In Part 3 of our four-part series of interviews with Dave Gibbons, the legendary artist talks about his DC work, including, of course, Watchmen — plus the controversial Watchmen film.
Watchmen was obviously a huge career event but what was your favorite project to work on? Who did you enjoy collaborating with the most?
Well, Watchmen was probably the thing that would define my career and it is one of my very favorite things that I worked on. It was a tremendous challenge but we were at the right place at the right time and we were both at the right point in our careers and like lightning, it only usually strikes once. I think we were standing there when the lightning struck.
And most of the things I’ve done with Alan (Moore) I’ve really enjoyed. The Superman story that we got to do together was a great thrill. I set that up when Julius Schwartz asked me if I wanted to draw any Superman and I said, “Yeah, who’s gonna write it?” and he said, “Who do you want to write it?” and I said “Alan Moore.” He said, “Right. Fix it up.”
So … you know … a nice big self-contained Superman story (“For the Man Who Has Everything” in Superman Annual #11, 1985). So to work on my favorite character with my favorite writer with my favorite editor, that was as good as it gets. But I just enjoy collaboration! I’ve collaborated with some wonderful talents and I’ve never collaborated with anybody who’s been a problem. I wouldn’t want to single anybody out.
What projects across your career would you like people to be more aware of?
I’d like people to be more aware of Martha Washington, which was the thing I did with Frank Miller. We quite recently had that all collected into a single volume called “The Life and Times of Martha Washington in the 21st Century,” which is all the Martha Washington stuff together and I think it’s a stonking read!
Also, there’s The Originals, which was the kind of semi-autobiographical graphic novel I did about my youthful days as a Mod. That’s something that’s very dear to my heart but, again, I did a war story with Garth Ennis, I drew Doctor Who, as you know, for years! So I’d like to think there’s a little bit more to me than just those superhero comics, but I’m just happy that people are aware of any of my work.
So now we’re going to talk about the Watchmen movie. How successful was it in translating yours and Alan Moore’s vision?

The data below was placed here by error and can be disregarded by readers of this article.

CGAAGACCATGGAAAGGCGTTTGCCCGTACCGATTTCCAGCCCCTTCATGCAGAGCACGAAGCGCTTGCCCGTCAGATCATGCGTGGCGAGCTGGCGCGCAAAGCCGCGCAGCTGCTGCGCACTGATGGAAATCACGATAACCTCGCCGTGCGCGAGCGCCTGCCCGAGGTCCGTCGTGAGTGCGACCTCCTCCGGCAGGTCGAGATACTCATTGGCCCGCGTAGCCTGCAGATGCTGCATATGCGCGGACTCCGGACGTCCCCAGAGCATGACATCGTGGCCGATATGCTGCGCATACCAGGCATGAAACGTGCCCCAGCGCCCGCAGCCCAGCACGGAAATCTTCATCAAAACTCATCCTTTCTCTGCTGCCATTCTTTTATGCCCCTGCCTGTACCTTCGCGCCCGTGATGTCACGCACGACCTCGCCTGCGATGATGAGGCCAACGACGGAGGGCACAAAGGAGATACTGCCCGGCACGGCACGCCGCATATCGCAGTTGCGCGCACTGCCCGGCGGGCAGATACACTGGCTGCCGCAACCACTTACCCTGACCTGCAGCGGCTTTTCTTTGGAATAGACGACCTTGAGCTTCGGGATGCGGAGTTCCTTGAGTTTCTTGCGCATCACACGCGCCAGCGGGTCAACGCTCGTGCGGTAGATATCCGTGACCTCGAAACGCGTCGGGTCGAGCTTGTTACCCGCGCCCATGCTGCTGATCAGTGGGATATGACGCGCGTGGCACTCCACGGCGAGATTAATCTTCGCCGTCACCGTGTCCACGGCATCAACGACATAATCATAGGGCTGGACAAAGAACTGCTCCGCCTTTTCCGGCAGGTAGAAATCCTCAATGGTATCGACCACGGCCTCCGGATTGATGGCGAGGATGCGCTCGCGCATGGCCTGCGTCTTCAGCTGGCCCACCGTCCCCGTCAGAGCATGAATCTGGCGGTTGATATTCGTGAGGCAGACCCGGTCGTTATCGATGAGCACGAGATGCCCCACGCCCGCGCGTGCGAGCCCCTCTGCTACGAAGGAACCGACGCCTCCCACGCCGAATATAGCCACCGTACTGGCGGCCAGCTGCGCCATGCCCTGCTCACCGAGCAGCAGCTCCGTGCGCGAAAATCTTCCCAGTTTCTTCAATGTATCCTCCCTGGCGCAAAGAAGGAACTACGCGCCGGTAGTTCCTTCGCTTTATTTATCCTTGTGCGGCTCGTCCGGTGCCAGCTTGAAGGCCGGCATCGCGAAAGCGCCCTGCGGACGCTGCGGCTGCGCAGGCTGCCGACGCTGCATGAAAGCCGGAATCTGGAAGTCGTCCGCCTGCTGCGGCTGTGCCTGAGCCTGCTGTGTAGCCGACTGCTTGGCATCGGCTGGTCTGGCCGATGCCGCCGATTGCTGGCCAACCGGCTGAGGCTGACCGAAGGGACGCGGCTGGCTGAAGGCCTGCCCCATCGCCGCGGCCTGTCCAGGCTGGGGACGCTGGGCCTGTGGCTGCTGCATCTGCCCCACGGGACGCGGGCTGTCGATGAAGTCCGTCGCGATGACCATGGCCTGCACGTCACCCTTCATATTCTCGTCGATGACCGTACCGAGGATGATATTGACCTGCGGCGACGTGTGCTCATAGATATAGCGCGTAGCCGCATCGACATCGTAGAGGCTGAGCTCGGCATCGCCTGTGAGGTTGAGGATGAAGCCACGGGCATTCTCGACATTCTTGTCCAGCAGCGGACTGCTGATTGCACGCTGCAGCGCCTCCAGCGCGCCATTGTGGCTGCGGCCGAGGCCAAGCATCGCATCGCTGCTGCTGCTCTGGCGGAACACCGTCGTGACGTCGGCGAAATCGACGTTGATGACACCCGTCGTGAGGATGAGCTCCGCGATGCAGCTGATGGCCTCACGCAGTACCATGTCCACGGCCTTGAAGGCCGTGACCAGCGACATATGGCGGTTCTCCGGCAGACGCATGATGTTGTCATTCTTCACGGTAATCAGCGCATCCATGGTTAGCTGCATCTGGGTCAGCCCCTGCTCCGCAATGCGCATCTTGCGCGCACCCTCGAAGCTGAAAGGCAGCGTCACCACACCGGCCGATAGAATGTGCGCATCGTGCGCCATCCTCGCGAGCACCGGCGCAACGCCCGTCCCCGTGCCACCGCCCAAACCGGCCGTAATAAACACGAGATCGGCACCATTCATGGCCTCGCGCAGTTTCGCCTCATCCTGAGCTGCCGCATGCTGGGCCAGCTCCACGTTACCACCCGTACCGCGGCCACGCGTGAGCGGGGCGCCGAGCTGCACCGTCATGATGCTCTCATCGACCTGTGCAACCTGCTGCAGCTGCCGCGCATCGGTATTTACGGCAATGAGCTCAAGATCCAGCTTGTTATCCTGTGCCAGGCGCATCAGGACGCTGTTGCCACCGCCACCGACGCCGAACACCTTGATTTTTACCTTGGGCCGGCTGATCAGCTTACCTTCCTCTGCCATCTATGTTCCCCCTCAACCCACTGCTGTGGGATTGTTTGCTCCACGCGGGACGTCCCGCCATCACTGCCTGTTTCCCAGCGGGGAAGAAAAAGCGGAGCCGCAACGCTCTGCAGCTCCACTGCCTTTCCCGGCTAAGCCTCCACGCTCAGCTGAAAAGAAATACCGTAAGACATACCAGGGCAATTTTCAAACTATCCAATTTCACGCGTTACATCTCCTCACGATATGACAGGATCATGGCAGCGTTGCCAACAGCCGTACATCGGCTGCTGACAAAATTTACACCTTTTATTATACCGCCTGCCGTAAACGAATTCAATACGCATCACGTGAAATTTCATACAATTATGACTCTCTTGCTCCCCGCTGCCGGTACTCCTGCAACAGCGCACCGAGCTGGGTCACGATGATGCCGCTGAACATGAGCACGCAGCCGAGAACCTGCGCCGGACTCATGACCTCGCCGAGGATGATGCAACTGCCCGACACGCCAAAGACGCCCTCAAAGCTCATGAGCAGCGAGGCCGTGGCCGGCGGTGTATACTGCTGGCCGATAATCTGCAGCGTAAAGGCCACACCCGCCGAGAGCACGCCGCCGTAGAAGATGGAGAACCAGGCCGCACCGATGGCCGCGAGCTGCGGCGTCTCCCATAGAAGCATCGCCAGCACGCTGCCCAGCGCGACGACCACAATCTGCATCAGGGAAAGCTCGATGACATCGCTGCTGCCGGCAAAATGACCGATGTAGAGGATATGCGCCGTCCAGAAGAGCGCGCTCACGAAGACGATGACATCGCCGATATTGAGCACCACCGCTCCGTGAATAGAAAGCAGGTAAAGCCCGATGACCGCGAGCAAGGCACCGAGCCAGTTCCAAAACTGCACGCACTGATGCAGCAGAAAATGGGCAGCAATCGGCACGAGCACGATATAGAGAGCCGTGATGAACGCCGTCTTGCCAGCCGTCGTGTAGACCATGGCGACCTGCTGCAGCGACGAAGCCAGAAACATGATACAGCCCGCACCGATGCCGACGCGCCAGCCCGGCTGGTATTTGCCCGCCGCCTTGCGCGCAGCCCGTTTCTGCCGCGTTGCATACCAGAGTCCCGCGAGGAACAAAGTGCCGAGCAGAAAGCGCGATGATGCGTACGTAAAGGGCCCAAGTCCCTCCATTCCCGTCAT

I think it was extremely successful. I think it was incredibly true to what we did and incredibly congruent with the whole thing. Some of the best dialogue comes straight from what Alan wrote and some of the setups and the iconic images are exactly what I drew. There are obviously a few changes to the detail, the costumes, but by and large it felt exactly like Watchmen should have felt.
Whether because of that it turned out to be the best possible movie, I don’t know, but I think Zack Snyder was damned if he did and damned if he didn’t. If he deviated too much from the book, he’d be crucified, if he stuck exactly to the book, he’d be crucified, and I think he tried to strike a balance. I think it’s an unwieldy movie. I think it’s got some absolutely magical moments. I think the title montage, I think the Dr. Manhattan on Mars stuff, I think some of the action stuff is just sublime and I think as a movie it’s a tremendous tribute to Alan and myself because it is so faithful and the attention to detail is so exhaustive.
Believe me, everybody on that set loved Watchmen! Everybody on that set did the best possible job they could. I lost count of the number of copies of Watchmen that I signed when I did the set visit. Everyone was absolutely into it. All the actors had their own annotated copies, which was extremely flattering. But it was an unwieldy movie. Whether it could have been a better movie and a less faithful adaptation, I really don’t know, but personally I think it was tremendously successful.